September 6, 2007 8:05 PM | Leigh Alexander
[The Aberrant Gamer is a weekly, somewhat NSFW column by Leigh Alexander, dedicated to the kinks and quirks we gamers tend to keep under our hats-- those predilections and peccadilloes less commonly discussed in conventional media.]
The following article contains minor BioShock spoilers – there’s no discussion of the ending or of major plot points, but this week’s column focuses on a character who appears about halfway through the game and on the environment in which you fight him.
Still with me?
Andrew Ryan’s ideal for Rapture was a world in which the creative elite, unconstrained by social obligation, were free to pursue their own ends to any extent that their effort awarded them. Everybody came to Rapture thinking they were going to be “captains of industry” – of course, no one realized that “somebody’s gotta scrub the toilets.”
Sander Cohen, musician, artist and composer, was Rapture’s poster child for that creative elite. With Ryan himself as the prime supporter of his arts, Cohen held court in Fort Frolic, his musical scores the toast of the city, his artwork held up as the standard of genius. In his battered suit, his hair a nest of pomade and his face a white pancake mask, holding court now over none but a grim army of plaster-cast statues – the bodies beneath, still bleeding – a city that should have become his joy became his madness.
His mad taunts to the player vacillate between imperious demand, lavish praise and vengeful rage; perpetually unstable, the single-minded viciousness with which he assembles his masterwork, what he calls a quantych (though it’s technically a “polyptych”, isn’t it?) composed of the photographs of his disciples’ bodies, is one of the more unsettling of BioShock’s many tragedies of the human mind’s descent. It’s both repugnant and infuriating, the way he refers to the player character as a “little moth” – and enlightening, too.
After all, the most alarming thing about Cohen is how he still lives in a delusion of his prior grandeur, fancying himself a radiant light to which all things are drawn. Though all but the most crazed of splicers in Rapture have either been killed or perhaps hidden themselves somewhere safer, far out of sight, Cohen remains, lording over Fort Frolic, hosting performances no one will see and continuing to “create” – and nursing a psychotic desire for revenge against his students for slights that were slight, if not fictional.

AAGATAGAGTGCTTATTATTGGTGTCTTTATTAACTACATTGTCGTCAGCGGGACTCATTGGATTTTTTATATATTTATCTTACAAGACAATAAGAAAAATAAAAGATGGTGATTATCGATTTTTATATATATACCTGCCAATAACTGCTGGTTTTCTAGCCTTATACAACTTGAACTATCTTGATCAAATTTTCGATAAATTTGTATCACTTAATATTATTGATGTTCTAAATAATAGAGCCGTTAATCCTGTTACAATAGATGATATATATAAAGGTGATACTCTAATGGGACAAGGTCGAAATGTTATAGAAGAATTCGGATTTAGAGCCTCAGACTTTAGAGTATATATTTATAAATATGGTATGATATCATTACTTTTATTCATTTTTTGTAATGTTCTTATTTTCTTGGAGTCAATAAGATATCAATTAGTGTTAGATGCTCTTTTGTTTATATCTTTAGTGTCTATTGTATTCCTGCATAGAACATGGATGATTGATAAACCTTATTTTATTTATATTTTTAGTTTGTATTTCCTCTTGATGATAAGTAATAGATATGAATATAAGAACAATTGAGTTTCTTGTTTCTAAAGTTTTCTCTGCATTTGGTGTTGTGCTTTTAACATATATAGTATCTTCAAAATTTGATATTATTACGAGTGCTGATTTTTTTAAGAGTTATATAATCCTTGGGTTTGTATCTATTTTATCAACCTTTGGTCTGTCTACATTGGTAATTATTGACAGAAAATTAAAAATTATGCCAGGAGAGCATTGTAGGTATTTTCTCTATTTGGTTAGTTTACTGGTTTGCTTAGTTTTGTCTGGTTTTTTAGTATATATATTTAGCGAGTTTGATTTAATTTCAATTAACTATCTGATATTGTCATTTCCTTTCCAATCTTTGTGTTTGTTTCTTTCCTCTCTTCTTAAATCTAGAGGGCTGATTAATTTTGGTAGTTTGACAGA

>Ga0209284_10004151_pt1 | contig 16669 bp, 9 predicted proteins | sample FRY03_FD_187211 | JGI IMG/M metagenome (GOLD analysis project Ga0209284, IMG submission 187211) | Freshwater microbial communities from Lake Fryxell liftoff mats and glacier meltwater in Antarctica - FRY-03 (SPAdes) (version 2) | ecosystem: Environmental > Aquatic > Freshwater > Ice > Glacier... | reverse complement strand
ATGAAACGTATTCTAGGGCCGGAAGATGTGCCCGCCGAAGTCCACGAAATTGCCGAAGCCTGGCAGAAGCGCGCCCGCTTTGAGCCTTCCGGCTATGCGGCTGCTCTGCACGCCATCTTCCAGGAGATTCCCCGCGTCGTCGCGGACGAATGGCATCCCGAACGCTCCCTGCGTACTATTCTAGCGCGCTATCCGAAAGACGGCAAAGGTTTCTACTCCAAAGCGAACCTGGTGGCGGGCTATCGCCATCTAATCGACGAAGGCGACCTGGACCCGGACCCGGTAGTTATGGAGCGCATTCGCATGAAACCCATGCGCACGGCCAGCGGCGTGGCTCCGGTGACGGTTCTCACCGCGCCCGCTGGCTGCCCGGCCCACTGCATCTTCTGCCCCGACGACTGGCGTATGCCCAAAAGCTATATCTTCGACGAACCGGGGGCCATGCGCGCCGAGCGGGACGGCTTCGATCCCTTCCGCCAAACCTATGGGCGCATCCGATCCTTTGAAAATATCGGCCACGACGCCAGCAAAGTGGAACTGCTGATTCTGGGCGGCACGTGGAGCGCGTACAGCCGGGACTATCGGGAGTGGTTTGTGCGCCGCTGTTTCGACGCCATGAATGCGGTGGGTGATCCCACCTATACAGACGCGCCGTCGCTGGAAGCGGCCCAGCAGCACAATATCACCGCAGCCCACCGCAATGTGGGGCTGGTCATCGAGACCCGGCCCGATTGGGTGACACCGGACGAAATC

BioShock’s strength lies in all of the subtle ways that Rapture has become a sort of time capsule for the world it once was. Though Arcadia’s Farmer’s Market is rotting, swarmed with insects, in the scattered bottles of fine wine and the display cases which sometimes still hold faintly recognizable shapes of meat and cheese, it’s not difficult to imagine how beautiful it once was. The “ghosts” the player sometimes hallucinates, one of the myriad side effects of splicing plasmids, tell a story of people who once loved their world. As menacing as the world is, as much as Rapture itself is our antagonist in a sense, even the most grim of its vistas is less a horror and more a tragedy, when we see the tiny details. A burnt-out home that was once someone’s joy and pride; an Arcadia advertisement for pet adoption where, beneath a picture of puppies that wouldn’t be out-of-place in a school library, it reads, “BEST FRIENDS”.
Though, never is the window into Rapture’s past more illuminating, more poignant– and more tragic -- than it is when we look at the world of Sander Cohen. He’s not immediately crafted for empathy, combining egomania with antagonism, the flighty esoterics of an archetypal artist’s worst qualities, and his uncomfortably proximal, demeaning overtures. But then we see Fort Frolic’s promotional posters, for whimsical romantic comedies and musical plays that look quite like something Cole Porter would have come up with (and indeed, Porter’s “You’re the Top” scores a spot on the BioShock soundtrack). Even the way he titles his grim program, “An Evening With Sander Cohen,” makes it sound like the sort of Broadway cassette tapes my grandmother would have loved in my childhood. And so, we are able to get a glimpse of the man he must once have been.
He would’ve been no saint. When we follow Cohen’s coaxing into Fleet Hall theatre, where he’s rigidly critiquing the piano performance of a soon-to-be-very-unfortunate student, his urgent demands, even the way he attempts to vocalize the way the notes should go, make him not so much a psychopath, but a typical acting teacher. The character designers responsible for Cohen’s personality must have been intimately acquainted with theatre people.